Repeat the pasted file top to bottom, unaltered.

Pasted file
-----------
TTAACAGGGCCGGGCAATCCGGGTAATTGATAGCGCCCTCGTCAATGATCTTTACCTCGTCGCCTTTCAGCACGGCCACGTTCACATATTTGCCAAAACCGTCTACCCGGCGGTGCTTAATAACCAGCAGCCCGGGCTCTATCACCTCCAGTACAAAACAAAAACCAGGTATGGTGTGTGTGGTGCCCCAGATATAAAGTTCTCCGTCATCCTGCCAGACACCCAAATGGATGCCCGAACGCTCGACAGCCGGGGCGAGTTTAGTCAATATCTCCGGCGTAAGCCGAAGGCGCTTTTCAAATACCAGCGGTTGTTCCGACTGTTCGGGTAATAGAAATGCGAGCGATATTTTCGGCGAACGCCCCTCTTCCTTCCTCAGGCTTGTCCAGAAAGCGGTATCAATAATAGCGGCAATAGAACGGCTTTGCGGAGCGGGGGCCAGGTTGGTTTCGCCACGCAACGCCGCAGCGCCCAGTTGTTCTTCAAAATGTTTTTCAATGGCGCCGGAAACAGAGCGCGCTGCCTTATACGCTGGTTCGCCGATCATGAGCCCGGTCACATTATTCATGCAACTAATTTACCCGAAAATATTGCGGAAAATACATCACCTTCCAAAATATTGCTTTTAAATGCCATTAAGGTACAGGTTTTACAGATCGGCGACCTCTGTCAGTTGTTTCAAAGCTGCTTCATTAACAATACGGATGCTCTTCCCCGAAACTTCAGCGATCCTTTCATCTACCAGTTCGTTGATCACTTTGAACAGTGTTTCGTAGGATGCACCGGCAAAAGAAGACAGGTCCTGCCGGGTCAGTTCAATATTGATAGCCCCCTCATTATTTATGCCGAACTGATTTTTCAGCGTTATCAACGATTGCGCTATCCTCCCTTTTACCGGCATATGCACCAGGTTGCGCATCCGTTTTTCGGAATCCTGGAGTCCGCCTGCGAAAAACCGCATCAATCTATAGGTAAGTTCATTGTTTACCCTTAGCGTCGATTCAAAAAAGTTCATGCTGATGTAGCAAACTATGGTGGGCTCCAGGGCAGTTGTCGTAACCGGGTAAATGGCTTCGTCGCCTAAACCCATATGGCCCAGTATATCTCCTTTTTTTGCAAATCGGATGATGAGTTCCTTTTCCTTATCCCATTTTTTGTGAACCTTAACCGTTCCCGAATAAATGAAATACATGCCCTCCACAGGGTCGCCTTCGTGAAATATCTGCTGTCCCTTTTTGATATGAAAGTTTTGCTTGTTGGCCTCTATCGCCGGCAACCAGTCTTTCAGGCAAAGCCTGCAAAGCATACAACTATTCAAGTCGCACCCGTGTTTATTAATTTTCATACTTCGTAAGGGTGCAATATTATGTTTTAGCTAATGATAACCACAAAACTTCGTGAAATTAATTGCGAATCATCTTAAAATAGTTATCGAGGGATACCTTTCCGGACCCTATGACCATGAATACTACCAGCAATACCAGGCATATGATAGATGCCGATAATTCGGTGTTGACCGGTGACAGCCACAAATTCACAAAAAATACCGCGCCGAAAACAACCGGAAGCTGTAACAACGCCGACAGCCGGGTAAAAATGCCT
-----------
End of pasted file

TTAACAGGGCCGGGCAATCCGGGTAATTGATAGCGCCCTCGTCAATGATCTTTACCTCGTCGCCTTTCAGCACGGCCACGTTCACATATTTGCCAAAACCGTCTACCCGGCGGTGCTTAATAACCAGCAGCCCGGGCTCTATCACCTCCAGTACAAAACAAAAACCAGGTATGGTGTGTGTGGTGCCCCAGATATAAAGTTCTCCGTCATCCTGCCAGACACCCAAATGGATGCCCGAACGCTCGACAGCCGGGGCGAGTTTAGTCAATATCTCCGGCGTAAGCCGAAGGCGCTTTTCAAATACCAGCGGTTGTTCCGACTGTTCGGGTAATAGAAATGCGAGCGATATTTTCGGCGAACGCCCCTCTTCCTTCCTCAGGCTTGTCCAGAAAGCGGTATCAATAATAGCGGCAATAGAACGGCTTTGCGGAGCGGGGGCCAGGTTGGTTTCGCCACGCAACGCCGCAGCGCCCAGTTGTTCTTCAAAATGTTTTTCAATGGCGCCGGAAACAGAGCGCGCTGCCTTATACGCTGGTTCGCCGATCATGAGCCCGGTCACATTATTCATGCAACTAATTTACCCGAAAATATTGCGGAAAATACATCACCTTCCAAAATATTGCTTTTAAATGCCATTAAGGTACAGGTTTTACAGATCGGCGACCTCTGTCAGTTGTTTCAAAGCTGCTTCATTAACAATACGGATGCTCTTCCCCGAAACTTCAGCGATCCTTTCATCTACCAGTTCGTTGATCACTTTGAACAGTGTTTCGTAGGATGCACCGGCAAAAGAAGACAGGTCCTGCCGGGTCAGTTCAATATTGATAGCCCCCTCATTATTTATGCCGAACTGATTTTTCAGCGTTATCAACGATTGCGCTATCCTCCCTTTTACCGGCATATGCACCAGGTTGCGCATCCGTTTTTCGGAATCCTGGAGTCCGCCTGCGAAAAACCGCATCAATCTATAGGTAAGTTCATTGTTTACCCTTAGCGTCGATTCAAAAAAGTTCATGCTGATGTAGCAAACTATGGTGGGCTCCAGGGCAGTTGTCGTAACCGGGTAAATGGCTTCGTCGCCTAAACCCATATGGCCCAGTATATCTCCTTTTTTTGCAAATCGGATGATGAGTTCCTTTTCCTTATCCCATTTTTTGTGAACCTTAACCGTTCCCGAATAAATGAAATACATGCCCTCCACAGGGTCGCCTTCGTGAAATATCTGCTGTCCCTTTTTGATATGAAAGTTTTGCTTGTTGGCCTCTATCGCCGGCAACCAGTCTTTCAGGCAAAGCCTGCAAAGCATACAACTATTCAAGTCGCACCCGTGTTTATTAATTTTCATACTTCGTAAGGGTGCAATATTATGTTTTAGCTAATGATAACCACAAAACTTCGTGAAATTAATTGCGAATCATCTTAAAATAGTTATCGAGGGATACCTTTCCGGACCCTATGACCATGAATACTACCAGCAATACCAGGCATATGATAGATGCCGATAATTCGGTGTTGACCGGTGACAGCCACAAATTCACAAAAAATACCGCGCCGAAAACAACCGGAAGCTGTAACAACGCCGACAGCCGGGTAAAAATGCCT